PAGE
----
Ana, it's David, 2 comments. First before commenting on the supplemental and voluntary, a very important point, the employer to individual -- one piece I just want to highlight is, when you think about the national accounts and in many cases, the largest of the regional employers, in a lot of cases, we're operating in a B2B2C relationship today already. We're one of choice, meaning, we're a choice that's offered but not the only choice. So to be successful, you need to have both the wholesale and retail experience that works and that has been increasing over time. The positive of that is that it enables us to evolve and hone some capabilities that are more retail-oriented. Now more specific to your supplemental and voluntary comment, we do believe if you step back and you look at markets around the globe, and you look at change in the way comprehensive or the primary benefits are offered, you end up seeing a large and evolving supplemental or voluntary series of programs that exist. And we think in the United States, the growth of supplemental and voluntary, supplemental being sold direct to individual; voluntary, sold to an individual but through an employer as an affinity or aggregator, we think that marketplace will grow. And lastly, the combination of both our existing, I'll call it U.S. set of capabilities around supplemental and voluntary, but our broad set of capabilities around product design, individual insights, direct to consumer distribution service capabilities that were effectively able to ply in multiple countries and cultures around the world gives us an important set of capabilities to be able to lever as this marketplace unfolds here in the United States. So we see that as an attractive opportunity.

Ana Gupte - Dowling & Partners Securities, LLC

So in light of this growth opportunity, I do get questions from people investing in the life side of the business, do you think fewer health players are positioned better or are the life guys positioned better or someone like yourself that plays in both? And might you invest in some new distribution channels like private exchanges or carrier-specific private exchanges so you can capitalize on that growth?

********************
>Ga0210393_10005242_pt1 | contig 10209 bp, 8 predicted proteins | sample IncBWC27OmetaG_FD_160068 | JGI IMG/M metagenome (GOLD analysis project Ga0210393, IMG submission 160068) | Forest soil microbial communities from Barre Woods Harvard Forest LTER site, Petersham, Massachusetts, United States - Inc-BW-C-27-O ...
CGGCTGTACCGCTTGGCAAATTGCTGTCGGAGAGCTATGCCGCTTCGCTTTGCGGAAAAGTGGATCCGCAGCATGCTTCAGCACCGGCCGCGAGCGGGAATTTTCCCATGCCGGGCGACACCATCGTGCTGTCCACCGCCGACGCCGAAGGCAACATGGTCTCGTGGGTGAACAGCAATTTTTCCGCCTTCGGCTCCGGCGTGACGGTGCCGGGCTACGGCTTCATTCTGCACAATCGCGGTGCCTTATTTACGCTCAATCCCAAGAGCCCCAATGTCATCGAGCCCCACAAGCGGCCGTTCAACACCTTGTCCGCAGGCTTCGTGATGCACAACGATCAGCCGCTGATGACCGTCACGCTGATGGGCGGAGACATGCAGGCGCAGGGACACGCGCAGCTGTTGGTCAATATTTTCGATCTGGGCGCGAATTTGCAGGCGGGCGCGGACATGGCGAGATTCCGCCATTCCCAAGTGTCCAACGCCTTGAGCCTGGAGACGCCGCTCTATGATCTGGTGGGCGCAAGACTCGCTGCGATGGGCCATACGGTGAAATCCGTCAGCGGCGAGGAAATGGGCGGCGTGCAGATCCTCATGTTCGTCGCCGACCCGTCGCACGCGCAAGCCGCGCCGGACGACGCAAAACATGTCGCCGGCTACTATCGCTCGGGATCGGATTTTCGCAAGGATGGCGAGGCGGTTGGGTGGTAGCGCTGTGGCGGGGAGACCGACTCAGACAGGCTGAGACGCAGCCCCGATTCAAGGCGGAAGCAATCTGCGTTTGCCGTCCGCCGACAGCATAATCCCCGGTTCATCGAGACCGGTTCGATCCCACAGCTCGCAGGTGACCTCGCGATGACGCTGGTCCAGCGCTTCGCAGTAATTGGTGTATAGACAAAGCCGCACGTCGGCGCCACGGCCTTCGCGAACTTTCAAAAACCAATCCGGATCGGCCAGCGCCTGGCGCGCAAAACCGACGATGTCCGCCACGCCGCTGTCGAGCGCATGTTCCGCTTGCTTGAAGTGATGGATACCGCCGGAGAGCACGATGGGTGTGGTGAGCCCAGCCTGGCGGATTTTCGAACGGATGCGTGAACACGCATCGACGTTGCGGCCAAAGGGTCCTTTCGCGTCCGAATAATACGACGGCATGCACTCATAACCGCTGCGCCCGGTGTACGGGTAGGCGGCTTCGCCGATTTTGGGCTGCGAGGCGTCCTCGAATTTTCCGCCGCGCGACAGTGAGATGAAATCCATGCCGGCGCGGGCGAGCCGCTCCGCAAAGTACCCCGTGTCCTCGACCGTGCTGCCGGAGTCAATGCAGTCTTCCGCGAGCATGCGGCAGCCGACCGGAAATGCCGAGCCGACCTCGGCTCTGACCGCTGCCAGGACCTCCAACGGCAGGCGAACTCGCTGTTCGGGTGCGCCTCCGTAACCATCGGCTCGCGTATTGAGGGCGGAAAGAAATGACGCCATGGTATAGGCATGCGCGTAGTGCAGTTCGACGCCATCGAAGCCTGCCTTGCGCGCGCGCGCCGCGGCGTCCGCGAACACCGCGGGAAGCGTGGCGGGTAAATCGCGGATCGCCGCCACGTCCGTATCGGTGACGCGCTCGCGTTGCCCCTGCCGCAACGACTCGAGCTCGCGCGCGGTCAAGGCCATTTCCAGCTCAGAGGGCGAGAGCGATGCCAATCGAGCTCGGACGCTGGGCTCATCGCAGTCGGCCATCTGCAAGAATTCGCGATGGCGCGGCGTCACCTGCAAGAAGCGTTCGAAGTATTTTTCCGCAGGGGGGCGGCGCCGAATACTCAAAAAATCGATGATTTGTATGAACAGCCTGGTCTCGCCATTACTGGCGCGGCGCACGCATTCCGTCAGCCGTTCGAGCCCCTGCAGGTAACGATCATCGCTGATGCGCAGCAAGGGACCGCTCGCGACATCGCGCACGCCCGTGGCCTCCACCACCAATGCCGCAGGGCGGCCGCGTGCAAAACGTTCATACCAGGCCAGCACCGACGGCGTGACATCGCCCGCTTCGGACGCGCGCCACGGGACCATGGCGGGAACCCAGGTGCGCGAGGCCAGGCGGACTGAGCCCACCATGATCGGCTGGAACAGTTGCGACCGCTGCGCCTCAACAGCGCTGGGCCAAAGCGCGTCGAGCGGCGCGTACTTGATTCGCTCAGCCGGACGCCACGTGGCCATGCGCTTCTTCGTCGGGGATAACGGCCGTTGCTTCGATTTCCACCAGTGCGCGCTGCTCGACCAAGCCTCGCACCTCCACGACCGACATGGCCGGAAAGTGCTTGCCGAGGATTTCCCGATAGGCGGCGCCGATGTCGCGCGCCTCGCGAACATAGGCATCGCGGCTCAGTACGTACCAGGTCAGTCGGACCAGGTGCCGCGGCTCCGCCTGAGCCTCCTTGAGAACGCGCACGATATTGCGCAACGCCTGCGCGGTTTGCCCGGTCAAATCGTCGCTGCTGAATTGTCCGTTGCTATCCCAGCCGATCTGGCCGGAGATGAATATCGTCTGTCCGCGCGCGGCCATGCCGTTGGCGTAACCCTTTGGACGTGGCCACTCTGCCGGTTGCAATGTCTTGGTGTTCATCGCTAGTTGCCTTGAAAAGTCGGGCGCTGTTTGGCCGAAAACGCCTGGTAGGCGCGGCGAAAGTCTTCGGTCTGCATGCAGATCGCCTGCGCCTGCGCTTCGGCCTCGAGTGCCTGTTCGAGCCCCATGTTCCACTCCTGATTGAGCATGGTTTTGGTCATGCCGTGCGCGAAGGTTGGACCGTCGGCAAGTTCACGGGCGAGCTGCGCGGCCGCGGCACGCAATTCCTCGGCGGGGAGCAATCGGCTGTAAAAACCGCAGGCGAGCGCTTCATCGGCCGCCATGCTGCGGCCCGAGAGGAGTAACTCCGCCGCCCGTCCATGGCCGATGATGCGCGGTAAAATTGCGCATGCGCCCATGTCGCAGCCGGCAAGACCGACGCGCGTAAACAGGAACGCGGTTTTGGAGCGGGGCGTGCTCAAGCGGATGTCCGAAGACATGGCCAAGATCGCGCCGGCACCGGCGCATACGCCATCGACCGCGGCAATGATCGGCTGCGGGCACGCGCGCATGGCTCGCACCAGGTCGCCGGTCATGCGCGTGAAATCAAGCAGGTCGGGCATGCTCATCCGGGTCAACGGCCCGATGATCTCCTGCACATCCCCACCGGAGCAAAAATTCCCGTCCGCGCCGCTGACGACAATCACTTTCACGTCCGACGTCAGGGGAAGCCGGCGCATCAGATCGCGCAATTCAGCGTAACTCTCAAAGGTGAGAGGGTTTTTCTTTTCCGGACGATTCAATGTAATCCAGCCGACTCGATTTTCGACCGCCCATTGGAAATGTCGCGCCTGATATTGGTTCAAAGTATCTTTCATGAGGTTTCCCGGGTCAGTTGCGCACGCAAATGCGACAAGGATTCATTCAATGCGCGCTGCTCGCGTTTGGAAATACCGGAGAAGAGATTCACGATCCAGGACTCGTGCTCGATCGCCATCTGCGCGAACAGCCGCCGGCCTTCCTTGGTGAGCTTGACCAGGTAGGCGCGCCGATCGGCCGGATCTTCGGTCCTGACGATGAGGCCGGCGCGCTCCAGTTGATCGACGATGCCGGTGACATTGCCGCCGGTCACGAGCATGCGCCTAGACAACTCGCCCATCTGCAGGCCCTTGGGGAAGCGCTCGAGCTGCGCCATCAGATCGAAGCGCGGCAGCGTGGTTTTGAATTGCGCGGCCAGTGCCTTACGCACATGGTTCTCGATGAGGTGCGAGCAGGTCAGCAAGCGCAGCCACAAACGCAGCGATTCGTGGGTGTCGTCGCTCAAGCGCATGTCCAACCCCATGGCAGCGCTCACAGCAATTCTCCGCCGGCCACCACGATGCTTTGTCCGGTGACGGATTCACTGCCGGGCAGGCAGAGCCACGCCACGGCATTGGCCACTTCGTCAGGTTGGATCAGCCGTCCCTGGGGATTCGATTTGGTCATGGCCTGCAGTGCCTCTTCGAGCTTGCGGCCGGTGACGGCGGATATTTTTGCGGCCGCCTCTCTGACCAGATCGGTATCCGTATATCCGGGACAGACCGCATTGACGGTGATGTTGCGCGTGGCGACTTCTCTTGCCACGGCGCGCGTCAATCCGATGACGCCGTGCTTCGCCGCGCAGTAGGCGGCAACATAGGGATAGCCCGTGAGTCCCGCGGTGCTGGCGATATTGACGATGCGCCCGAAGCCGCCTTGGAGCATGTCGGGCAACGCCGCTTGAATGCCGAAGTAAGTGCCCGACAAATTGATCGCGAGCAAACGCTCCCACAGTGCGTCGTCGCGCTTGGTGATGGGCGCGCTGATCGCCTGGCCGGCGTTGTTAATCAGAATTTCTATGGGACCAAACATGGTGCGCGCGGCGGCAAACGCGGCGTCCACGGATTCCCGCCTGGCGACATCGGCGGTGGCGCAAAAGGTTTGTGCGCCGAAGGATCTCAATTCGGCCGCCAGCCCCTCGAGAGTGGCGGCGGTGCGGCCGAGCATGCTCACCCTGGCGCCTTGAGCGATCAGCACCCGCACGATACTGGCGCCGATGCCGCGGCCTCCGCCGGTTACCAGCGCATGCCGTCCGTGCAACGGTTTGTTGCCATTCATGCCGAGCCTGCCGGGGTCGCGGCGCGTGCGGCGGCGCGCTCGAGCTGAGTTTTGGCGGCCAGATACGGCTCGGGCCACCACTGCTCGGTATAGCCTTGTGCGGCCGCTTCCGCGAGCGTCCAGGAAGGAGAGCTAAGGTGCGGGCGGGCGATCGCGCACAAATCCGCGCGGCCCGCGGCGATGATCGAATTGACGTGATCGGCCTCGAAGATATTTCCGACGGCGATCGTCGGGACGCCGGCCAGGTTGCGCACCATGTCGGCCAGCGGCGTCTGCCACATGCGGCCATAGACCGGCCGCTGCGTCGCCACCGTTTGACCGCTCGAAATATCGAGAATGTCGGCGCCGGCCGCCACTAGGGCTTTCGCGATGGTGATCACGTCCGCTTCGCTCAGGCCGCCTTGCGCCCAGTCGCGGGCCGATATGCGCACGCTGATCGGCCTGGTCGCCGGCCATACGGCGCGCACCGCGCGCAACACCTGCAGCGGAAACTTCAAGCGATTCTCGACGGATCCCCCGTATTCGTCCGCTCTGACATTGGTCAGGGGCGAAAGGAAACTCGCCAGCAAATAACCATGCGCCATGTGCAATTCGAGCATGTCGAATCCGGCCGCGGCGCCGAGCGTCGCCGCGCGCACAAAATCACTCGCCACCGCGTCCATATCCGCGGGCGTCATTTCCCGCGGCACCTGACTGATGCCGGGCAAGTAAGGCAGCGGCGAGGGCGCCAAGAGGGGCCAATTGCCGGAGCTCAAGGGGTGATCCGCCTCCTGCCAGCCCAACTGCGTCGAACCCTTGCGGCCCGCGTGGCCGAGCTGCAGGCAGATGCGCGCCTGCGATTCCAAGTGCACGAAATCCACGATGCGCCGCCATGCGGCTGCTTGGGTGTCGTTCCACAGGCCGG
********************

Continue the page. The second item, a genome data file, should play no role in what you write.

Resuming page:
David M. Cordani

Ana, I would -- I typically don't like to generalize, so I would not say life players are better positioned or health players are better positioned. A couple of things I'd ask you to think about or at least how I think about it. One is to be successful here, we believe we're going to need deep and sustainable insights around the customers' current and evolving needs and the ability to subsegment and micro segment because the ability to thrive over time and have long-standing supplemental and voluntarily relationships, not just to push a product but actually sell a highly valued product that can be based upon that customer analogy and those customer insights. The second piece is the multiple distribution channels that work and meet the needs of those subsegments. That's what we do all day everyday outside of the United States. And then just teasing up against that, some players will find themselves confronting massive channel conflict. We see that outside the United States all day everyday. If you have a primary distribution channel that's oriented in one way, when you try to bring up a different distribution channel up against that to meet a customer's needs, you get massive channel conflict. In the United States, we are not labored by that, in any way, shape or form. Lastly, you tie back to investments. When we talk about our priorities around investments, the third category we talk about from an inorganic standpoint as well is additional retail-based capabilities. And it underscores this, for example, as an evolving marketplace not limited to, but this is an evolving marketplace. So we leverage our non-U.S. capabilities, our current U.S. capabilities and we'll seek to augment that further going forward.

Operator

The next question comes from A.J. Rice with UBS.

Albert J. Rice - UBS Investment Bank, Research Division

Maybe first, just -- I know it's an area where you're more targeted and opportunistic, but any updated thoughts on how the rollout of the public exchanges under ACA is going? Are you seeing more opportunities, less opportunities than you thought, and any reaction to the initial data that's been available?

David M. Cordani

A.J., it's David. So just a moment of backdrop and then specifically where we are. As I think you know, at Cigna, our history is that we've not played in both the under 50 life, as well as the individual guarantee cost market. The relevancy of that is both, a, we don't have to protect our legacy revenue or earnings stream; and b, we don't have an old business model has to be changed to a new business model, we could take a fresh look. To that point, we have run pilots for the last 3 years in 10 different cities. We were able to test a variety of product distributions, service orientation programs, and successfully were able to take away some very good [indiscernible] earnings. As it relates to the exchange marketplace, as I think you know, we sought to play in 5 states and then in a limited number of markets within those states. As we look at our rack and stack of our positioning for the subsegment of buyers we're seeking to go at, I think our headline would be, no great surprises there. And we're going to take a very focused cost review in terms of the early entry on the markets. We do view that over time this may present an attractive growth opportunity that's sustainable, but currently taking a very focused and disciplined approach for '14.

Albert J. Rice - UBS Investment Bank, Research Division